My Obsession With Fried Rice
I have a fried rice obsession. When I was 16, I did work experience in a restaurant in my hometown, and it was run by this guy who was kind of a hard ass. He had employed a Malaysian cook, and she was amazing, but she kind of got treated like shit. Nobody was allowed to eat any of the food there, at all, so no staff meals. Nothing. She had fried rice on the menu and she would make it every day, and sneakily put it upstairs in the store room where you could find it, and it was just so delicious. It really blew me away. This was really the beginning of my lifelong infatuation with fried rice. Really great fried rice almost has a succulence about it, there’s a kind of moreish, deep, satisfying flavour about it. Eating fried rice is my soul food. Flower Drum‘s fried rice is pretty good. Flower Drum in general is a pretty amazing restaurant, and one of the world’s greatest restaurants. Anthony Lui has been a chef for 35 years, he’s like a hero to me, and his family are just amazing. His son is on the floor. They are absolute legends. They don’t get the credit they deserve. The fried rice is wonderful there.
The Best Souvlaki I’ve Ever Eaten
Kalimera is a place that I’ve talked about quite a bit, but I think it really deserves the attention. It’s a restaurant of recent Greek migrants. They have a wonderful story, and they’re just exceptional people with incredible passion. Kalimera is a bit off the beaten path. You’re not going to see it in food guides, or on the tourist map. It’s in an area called Oakley, where a lot of Greek people have settled in Australia. There are so many souvlaki places there, you can almost smell the meat cooking over charcoal in the neighbourhood. But Kalimera have the best souvlaki I’ve ever eaten in Australia, and I don’t think that it would be rivalled. It’s always really busy, and it’s very, very affordable. You can get a souvlaki for $8, or a platter of meat with salad, flat bread and delicious tzatziki for $15. It’s definitely a long-time favourite.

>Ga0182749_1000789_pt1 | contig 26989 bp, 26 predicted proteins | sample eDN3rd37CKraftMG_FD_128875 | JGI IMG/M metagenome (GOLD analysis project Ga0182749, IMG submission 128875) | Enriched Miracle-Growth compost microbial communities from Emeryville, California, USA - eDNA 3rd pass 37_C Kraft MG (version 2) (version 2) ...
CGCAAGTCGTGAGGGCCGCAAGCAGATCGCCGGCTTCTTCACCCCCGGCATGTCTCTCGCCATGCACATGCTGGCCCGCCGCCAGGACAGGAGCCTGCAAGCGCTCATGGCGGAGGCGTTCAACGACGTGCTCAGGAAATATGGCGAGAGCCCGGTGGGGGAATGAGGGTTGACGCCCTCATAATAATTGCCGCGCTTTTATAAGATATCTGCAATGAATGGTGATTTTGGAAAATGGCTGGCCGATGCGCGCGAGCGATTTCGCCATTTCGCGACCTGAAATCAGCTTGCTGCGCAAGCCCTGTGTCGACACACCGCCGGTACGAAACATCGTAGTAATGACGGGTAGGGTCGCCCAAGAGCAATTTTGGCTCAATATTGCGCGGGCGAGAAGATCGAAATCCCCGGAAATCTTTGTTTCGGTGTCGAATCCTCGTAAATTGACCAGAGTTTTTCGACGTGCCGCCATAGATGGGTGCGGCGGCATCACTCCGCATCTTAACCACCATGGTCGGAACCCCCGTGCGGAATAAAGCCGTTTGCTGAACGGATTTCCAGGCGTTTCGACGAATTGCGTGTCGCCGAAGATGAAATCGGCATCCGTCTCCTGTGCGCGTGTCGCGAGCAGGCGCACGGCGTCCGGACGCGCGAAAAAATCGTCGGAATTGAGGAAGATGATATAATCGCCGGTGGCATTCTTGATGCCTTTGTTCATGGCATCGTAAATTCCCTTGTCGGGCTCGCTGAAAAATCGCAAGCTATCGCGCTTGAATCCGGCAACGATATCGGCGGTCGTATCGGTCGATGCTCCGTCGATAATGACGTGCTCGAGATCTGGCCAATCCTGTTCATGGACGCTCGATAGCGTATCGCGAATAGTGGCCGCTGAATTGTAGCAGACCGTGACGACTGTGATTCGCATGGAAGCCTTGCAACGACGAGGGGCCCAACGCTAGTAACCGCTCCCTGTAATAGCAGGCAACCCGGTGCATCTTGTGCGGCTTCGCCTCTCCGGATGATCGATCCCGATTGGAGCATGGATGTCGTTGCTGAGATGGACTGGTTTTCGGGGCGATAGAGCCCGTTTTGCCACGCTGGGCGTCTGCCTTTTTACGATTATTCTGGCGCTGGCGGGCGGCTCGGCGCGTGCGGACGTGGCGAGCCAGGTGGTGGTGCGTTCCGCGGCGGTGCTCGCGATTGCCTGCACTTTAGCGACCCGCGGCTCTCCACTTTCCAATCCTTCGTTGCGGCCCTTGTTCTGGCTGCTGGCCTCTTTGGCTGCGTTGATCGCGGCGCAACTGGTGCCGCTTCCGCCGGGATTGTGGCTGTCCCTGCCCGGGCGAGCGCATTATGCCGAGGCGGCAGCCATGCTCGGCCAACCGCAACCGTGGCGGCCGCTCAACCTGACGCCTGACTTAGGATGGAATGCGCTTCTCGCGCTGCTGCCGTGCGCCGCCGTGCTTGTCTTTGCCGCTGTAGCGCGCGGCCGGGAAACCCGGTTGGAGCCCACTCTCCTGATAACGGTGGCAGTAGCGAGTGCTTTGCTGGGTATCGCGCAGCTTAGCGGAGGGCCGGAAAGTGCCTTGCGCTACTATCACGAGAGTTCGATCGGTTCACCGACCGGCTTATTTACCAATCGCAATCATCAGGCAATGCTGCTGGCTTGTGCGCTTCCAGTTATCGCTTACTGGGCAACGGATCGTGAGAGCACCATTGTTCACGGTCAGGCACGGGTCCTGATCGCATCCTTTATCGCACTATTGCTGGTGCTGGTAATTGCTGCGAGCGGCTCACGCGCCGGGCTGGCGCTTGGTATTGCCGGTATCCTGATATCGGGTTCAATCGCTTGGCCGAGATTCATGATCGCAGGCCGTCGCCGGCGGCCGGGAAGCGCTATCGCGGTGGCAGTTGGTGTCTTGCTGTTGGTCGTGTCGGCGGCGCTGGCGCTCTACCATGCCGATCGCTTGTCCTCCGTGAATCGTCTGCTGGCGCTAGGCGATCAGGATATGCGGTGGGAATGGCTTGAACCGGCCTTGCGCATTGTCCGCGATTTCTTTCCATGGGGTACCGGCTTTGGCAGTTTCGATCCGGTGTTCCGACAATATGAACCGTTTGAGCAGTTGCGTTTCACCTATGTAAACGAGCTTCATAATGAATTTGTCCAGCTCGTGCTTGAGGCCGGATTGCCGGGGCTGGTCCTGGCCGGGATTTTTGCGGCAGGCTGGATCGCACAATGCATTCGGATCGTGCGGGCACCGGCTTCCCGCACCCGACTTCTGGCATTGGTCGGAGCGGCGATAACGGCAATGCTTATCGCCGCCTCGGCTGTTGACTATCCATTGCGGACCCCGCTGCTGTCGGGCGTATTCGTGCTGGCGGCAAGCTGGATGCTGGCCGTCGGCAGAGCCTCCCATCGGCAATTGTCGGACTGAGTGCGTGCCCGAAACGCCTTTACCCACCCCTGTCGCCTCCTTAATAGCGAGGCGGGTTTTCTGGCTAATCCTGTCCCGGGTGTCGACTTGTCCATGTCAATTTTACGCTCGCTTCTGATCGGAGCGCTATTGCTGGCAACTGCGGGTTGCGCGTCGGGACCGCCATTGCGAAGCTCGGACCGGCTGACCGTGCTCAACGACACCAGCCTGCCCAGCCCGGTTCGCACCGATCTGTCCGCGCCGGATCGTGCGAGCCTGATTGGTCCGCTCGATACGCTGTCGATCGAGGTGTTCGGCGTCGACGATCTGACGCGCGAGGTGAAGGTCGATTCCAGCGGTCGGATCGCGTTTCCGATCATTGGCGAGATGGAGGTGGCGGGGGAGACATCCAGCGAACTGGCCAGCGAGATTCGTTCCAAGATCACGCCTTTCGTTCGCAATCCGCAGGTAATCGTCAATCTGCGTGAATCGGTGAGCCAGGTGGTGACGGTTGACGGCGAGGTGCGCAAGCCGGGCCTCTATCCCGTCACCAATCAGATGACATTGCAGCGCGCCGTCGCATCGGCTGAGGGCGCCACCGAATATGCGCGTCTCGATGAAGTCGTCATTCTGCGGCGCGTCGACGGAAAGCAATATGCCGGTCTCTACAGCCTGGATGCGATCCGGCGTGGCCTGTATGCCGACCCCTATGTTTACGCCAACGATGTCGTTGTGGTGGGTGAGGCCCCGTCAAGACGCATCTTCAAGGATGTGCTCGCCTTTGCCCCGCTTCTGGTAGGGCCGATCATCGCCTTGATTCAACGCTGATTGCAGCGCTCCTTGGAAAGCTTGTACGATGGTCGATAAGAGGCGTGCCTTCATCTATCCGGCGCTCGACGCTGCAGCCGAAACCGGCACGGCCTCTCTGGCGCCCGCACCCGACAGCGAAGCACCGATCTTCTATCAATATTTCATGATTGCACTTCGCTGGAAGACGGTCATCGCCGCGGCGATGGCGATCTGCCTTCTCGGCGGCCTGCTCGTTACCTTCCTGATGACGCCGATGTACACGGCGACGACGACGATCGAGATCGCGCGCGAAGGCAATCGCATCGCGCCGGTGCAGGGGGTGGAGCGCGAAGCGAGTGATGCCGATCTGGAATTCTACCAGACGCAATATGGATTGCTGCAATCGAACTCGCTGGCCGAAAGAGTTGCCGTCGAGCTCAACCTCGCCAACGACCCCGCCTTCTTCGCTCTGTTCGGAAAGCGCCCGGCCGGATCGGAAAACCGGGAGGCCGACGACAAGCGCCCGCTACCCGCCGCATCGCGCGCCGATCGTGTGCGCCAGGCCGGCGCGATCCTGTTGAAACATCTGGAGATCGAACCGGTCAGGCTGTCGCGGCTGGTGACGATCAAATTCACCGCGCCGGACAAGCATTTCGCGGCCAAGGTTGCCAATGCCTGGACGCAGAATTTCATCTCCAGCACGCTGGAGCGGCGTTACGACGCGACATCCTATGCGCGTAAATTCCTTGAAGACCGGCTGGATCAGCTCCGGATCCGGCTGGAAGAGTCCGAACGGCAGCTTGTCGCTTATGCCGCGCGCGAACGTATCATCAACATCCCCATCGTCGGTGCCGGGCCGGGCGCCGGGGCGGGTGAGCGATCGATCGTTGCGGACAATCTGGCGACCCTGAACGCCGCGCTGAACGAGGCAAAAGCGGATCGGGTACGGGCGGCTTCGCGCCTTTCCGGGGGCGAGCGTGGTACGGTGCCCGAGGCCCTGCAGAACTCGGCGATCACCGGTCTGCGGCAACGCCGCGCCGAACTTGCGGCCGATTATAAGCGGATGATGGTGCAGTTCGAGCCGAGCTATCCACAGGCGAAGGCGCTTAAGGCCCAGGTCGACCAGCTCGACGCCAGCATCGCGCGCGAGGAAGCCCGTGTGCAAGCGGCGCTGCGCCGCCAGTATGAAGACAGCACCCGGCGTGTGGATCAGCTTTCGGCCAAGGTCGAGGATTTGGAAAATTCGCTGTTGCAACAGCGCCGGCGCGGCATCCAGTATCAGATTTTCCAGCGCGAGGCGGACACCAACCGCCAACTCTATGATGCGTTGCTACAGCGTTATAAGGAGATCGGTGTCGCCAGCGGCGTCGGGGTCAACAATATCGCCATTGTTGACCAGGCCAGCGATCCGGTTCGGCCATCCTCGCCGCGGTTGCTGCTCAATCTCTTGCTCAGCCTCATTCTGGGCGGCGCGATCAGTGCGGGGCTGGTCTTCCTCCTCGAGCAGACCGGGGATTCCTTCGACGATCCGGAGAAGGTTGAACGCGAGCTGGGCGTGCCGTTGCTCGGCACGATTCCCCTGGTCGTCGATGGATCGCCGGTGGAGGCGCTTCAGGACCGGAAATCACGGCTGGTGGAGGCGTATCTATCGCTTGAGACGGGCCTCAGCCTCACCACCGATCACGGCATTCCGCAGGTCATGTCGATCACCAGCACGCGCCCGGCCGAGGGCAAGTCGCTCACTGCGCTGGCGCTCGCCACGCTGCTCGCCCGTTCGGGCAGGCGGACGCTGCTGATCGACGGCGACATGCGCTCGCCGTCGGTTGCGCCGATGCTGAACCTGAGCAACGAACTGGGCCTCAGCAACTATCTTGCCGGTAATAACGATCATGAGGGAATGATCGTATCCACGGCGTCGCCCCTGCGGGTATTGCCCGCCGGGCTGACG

Australian Heart & Old-School Italian Soul
Restauranteur Rinaldo Di Stasio is a legend of Melbourne hospitality, and he’s just created what I think is a restaurant that could stand strong for the next 50 years. Di Stasio Citta is more than a restaurant, it’s like going to an art gallery. It’s exceptionally special. Rinaldo is an emotional man, and you can feel that through the passion in this restaurant. He’s created a space with amazing Australian heart, and old-school proper Italian service. There’s a collection of around 50 important Australian works of art throughout the restaurant, including film, and there’s also artwork on the outside of the building. It’s just so punk. Works from artists like Reko Rennie, an Australian Aboriginal artist and one of the leading contemporary artists in Australia, are there for us to enjoy. I just think it’s so telling that Rinaldo has invested in this huge collection of indigenous art. It’s like his gift to the community. And it’s just something unlikely to happen from a white Australian. I hate to say it, but that’s the truth. It’s not an elitist thing at all. You don’t need to be rich to go there and experience it. You can go and sit at the bar and have a beer in this beautiful environment and look at these works – for free. Putting aside all of the art and philosophical aspects, I went there two months ago for the first time and ate the best Bolognese I’ve ever had in my life, and I’m really passionate about Bolognese. I don’t proclaim to be a master at cooking it, but this just blew me away. Do you know how hard it is to blow someone away with Bolognese? I can blow someone away with an ingredient that they’ve never seen before. That’s easy. But to blow someone away with something so familiar, something that’s a family dish, and has been a part of their life. Now that is cool, and that’s what they did.
Selected Works: Origin: The food of Ben Shewry (2012)
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